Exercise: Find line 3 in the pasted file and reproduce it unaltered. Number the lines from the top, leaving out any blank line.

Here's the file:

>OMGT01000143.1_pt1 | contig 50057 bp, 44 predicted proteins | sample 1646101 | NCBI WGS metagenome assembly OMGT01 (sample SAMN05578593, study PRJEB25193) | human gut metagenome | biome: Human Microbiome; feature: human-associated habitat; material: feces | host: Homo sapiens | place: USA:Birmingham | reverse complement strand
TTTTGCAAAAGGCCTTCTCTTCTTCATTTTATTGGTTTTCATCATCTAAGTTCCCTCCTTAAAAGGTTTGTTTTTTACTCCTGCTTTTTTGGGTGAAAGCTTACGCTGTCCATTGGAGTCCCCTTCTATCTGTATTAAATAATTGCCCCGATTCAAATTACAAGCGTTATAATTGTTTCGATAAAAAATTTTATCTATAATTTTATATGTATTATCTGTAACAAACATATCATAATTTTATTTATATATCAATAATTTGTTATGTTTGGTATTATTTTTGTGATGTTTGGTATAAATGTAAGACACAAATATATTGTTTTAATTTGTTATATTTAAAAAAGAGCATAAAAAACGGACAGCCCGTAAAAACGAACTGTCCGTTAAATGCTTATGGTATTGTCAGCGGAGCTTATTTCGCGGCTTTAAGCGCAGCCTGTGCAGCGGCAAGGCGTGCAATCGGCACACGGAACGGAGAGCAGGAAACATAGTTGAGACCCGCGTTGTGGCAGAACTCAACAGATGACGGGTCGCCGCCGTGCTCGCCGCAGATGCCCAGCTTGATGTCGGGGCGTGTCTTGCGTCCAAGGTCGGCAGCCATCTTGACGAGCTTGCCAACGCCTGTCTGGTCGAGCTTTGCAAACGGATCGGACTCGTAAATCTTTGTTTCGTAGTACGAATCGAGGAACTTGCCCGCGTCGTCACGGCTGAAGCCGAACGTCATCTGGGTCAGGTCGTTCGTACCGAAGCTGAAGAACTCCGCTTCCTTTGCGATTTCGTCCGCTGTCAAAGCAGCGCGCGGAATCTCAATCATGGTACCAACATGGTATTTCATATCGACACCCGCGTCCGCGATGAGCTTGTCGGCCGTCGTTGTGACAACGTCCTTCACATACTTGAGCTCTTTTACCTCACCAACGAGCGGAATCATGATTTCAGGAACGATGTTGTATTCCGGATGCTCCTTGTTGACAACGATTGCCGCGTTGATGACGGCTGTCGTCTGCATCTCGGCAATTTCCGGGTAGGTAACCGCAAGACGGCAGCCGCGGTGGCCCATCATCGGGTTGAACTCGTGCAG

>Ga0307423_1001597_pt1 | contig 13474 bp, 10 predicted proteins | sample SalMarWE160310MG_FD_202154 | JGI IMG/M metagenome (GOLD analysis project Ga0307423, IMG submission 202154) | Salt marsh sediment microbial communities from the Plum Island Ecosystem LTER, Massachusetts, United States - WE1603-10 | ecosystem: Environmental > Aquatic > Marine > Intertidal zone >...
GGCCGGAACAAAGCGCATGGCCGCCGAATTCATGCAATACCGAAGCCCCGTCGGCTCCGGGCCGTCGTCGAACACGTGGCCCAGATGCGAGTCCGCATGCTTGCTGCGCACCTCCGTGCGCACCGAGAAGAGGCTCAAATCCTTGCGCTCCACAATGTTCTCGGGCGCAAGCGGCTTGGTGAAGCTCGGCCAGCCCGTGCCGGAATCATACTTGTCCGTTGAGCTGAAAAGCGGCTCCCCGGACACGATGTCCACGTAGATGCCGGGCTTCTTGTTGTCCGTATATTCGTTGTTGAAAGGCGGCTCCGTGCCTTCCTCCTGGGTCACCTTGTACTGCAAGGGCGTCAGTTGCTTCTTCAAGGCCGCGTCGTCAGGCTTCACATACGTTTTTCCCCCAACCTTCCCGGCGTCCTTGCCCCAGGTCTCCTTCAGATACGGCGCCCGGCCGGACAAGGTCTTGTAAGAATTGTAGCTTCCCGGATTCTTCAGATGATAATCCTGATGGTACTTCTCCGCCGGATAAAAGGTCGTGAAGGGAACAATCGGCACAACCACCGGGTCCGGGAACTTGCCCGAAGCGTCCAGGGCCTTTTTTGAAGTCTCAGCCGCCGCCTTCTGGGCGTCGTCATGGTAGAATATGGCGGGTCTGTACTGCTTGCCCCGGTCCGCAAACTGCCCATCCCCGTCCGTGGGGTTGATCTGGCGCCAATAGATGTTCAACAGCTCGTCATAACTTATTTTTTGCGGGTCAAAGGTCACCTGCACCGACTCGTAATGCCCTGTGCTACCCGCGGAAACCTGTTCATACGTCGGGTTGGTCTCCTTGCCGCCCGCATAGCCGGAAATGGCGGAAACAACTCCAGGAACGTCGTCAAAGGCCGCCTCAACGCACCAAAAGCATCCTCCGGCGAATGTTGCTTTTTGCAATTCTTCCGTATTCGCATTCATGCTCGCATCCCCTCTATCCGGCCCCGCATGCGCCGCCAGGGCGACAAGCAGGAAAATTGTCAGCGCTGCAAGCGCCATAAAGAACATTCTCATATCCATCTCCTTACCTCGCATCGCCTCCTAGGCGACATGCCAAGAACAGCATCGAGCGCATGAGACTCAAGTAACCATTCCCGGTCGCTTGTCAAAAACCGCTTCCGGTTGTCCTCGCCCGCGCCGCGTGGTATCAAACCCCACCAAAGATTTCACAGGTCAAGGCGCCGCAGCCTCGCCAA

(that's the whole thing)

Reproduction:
>Ga0307423_1001597_pt1 | contig 13474 bp, 10 predicted proteins | sample SalMarWE160310MG_FD_202154 | JGI IMG/M metagenome (GOLD analysis project Ga0307423, IMG submission 202154) | Salt marsh sediment microbial communities from the Plum Island Ecosystem LTER, Massachusetts, United States - WE1603-10 | ecosystem: Environmental > Aquatic > Marine > Intertidal zone >...